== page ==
Any dynamic Web application must be capable of managing state information—ASP.NET applications are no different. In this article, I’ll discuss methods for dealing with two types of state information: request state and page state. I’ll also provide some general best practices for dealing with state information.
Getting here late?
In this article, I’ll be building upon concepts I introduced in these two previous articles:
"ASP.NET offers new state management techniques"
"Use ASP.NET caching to optimize your Web applications"
Working with request state
Requests to an ASP.NET Web application are processed by the ASP.NET runtime engine in a pipeline process. As the request is processed, it is passed from the Web server (IIS) to the HTTP application, where events in global.asax are fired on to HTTP modules. In the modules, session state, security, and other information is processed. Finally, specific HTTP handlers render the page. Figure A illustrates this process.
|Generalized ASP.NET request processing|
During processing, information is attached to an HttpContext object that is finally accessible in any Page and UserControl classes through the Context property.
In addition to allowing access to other information about the current request, the HttpContext object can also be populated with custom data that is accessible to the remainder of the request. For example, the BeginRequest event in the global.asax code-behind class could contain code to read a database that contained dynamic page layout information. This information could then be placed in the HttpContext object and accessed from any page to load user controls and change page display options programmatically.
Another example would be retrieving user input from a Web page and then passing the information to another page by placing it in context, like so:
In this scenario, notice that the items in the cache are name-value pairs that can be populated with any type of data. For the data to be retrieved on another page, however, the Transfer method of the Server object must be used to execute the next page instead of Response.Redirect with a query string, because the latter instructs the browser to create a new request for the page, thereby creating a new HttpContext. Server.Transfer, on the other hand, continues execution on the server in the same request and preserves the existing HttpContext.
Working with page state
One of the most important differences in the architecture of ASP.NET from that of ASP is the inclusion of a programming model that allows for event-based development analogous to the forms model of Visual Basic 6. This architecture creates the appearance of a static form-based development environment by saving the ViewState of any ASP.NET server controls on a page.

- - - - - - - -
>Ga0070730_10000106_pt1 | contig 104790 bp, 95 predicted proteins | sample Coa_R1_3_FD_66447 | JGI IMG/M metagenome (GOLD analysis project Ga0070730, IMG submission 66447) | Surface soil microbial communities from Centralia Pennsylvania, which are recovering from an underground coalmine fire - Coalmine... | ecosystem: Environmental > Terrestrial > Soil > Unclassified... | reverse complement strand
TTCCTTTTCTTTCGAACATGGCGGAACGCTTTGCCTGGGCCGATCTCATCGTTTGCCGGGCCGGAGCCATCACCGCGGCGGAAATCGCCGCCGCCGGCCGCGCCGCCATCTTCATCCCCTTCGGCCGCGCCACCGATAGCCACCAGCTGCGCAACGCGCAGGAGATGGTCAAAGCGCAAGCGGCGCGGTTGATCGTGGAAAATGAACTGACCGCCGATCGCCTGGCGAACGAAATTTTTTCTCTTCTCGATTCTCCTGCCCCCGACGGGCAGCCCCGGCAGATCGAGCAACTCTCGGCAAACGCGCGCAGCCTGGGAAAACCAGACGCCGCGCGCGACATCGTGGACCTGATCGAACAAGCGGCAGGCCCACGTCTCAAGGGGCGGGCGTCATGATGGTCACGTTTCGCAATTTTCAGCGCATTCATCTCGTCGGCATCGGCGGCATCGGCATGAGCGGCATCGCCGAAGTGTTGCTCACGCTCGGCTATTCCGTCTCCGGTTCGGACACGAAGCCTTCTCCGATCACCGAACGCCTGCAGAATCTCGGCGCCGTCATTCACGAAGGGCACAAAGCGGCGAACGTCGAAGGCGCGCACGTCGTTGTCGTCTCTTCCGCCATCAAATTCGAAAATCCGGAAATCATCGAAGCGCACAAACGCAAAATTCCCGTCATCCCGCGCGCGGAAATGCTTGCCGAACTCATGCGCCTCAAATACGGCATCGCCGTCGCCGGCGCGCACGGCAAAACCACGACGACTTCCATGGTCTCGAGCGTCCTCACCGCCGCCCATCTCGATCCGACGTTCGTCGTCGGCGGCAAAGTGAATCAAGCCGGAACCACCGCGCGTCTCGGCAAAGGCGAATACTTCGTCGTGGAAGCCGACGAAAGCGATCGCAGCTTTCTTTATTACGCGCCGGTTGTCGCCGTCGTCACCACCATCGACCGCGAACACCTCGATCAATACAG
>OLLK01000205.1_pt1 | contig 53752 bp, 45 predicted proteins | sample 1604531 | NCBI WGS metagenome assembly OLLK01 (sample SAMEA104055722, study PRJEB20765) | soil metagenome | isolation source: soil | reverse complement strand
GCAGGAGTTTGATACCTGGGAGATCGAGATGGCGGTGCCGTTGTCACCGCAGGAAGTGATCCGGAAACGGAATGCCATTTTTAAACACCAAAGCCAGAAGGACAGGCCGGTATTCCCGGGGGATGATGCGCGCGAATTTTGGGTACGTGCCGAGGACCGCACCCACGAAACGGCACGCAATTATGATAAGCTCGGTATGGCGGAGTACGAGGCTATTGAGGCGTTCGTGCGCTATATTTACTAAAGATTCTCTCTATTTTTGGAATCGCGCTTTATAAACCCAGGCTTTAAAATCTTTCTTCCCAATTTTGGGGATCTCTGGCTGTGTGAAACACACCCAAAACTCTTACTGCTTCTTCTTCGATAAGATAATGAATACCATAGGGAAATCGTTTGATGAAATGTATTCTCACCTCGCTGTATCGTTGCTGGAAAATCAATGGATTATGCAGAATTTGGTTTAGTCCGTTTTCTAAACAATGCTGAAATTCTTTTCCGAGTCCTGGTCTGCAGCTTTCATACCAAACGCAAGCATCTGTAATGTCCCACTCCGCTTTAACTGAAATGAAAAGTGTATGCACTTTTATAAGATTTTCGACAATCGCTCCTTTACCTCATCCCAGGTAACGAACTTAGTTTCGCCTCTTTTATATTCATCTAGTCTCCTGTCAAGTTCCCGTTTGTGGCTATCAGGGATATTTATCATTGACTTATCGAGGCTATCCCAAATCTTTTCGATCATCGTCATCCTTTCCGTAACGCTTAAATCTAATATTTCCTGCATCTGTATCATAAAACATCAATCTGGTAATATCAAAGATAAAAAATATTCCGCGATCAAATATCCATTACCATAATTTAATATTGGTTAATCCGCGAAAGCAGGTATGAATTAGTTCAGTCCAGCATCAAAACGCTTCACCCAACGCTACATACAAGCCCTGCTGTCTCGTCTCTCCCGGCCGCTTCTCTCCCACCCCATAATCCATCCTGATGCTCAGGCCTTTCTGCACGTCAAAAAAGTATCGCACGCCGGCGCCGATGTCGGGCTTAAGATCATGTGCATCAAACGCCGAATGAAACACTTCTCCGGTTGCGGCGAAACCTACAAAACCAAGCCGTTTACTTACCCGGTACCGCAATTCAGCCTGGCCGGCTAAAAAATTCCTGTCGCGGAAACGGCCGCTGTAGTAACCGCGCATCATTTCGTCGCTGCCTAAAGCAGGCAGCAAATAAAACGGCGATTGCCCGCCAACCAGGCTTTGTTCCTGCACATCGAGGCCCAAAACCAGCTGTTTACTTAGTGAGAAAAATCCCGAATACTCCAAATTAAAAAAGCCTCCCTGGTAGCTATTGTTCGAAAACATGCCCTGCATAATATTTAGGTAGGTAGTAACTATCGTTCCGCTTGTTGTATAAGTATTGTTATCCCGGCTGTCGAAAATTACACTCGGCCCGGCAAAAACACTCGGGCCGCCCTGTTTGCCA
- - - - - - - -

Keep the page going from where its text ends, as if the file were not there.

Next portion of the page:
Each ASP.NET page contains a FORM tag with a runat attribute. When this attribute is encountered and is set to the string literal server, a FORM tag is written to the HTML stream that posts the form back to itself. In addition, a hidden INPUT tag named __VIEWSTATE is added to the form; it contains a base-64 encoded string representing the state of the properties for the controls on the form.
The nice thing about ASP.NET’s automatic ViewState management is that it keeps you from having to manually save the state of your controls, and it does so in a browser-independent and efficient manner. The state information is applied to the page’s controls when the page is processed, allowing controls to be programmatically manipulated without worrying about repopulating them.
Disabling automatic ViewState management
The ViewState of individual controls and the form as a whole can be controlled by setting the EnableViewState property in code or as an attribute in the Page directive. By default it is set to True, but setting it to False can improve performance by decreasing the amount of data sent to and from the server.
One problem arises when an ASP.NET page is loaded or posted back to the server: The page is reconstructed and re-executed from scratch. In other words, if the code-behind class contains class-level variables or custom properties, these are not automatically saved in the ViewState. However, you can programmatically manipulate the underlying System.Web.UI.StateBag object and add custom information to it using the ViewState property of the Page and UserControl classes.
For example, consider tracking the information used to sort a DataGrid. You could add the information needed for the page to remember which column was previously sorted and in what order by adding properties to the ViewState. Listing A shows one way this could be accomplished in VB.NET.
Note that the code first checks to determine whether a SortField key exists in the ViewState property of the Page class. If not, the keys are created and populated with the column that is to be sorted and the default sort order, ascending in this case. The new sort column is then compared with the information in the StateBag, and, if equal, the sort order is toggled. Finally, the new column and sort order are placed back in the StateBag.
Using the StateBag in this way has several advantages over storing such information in the Session state. In particular, there is less overhead involved because the values are not persisted anywhere and simply travel with the form. In addition, the StateBag promotes information hiding because only this particular Web Form needs to see these values. In classic ASP, developers would have had to create their own StateBag-like implementation using hidden form fields.
ASP.NET provides a robust set of options for dealing with state information in Web applications, and I’ve covered a lot of ground in this series. To summarize when and how to best use the options available, consider the chart in Figure B.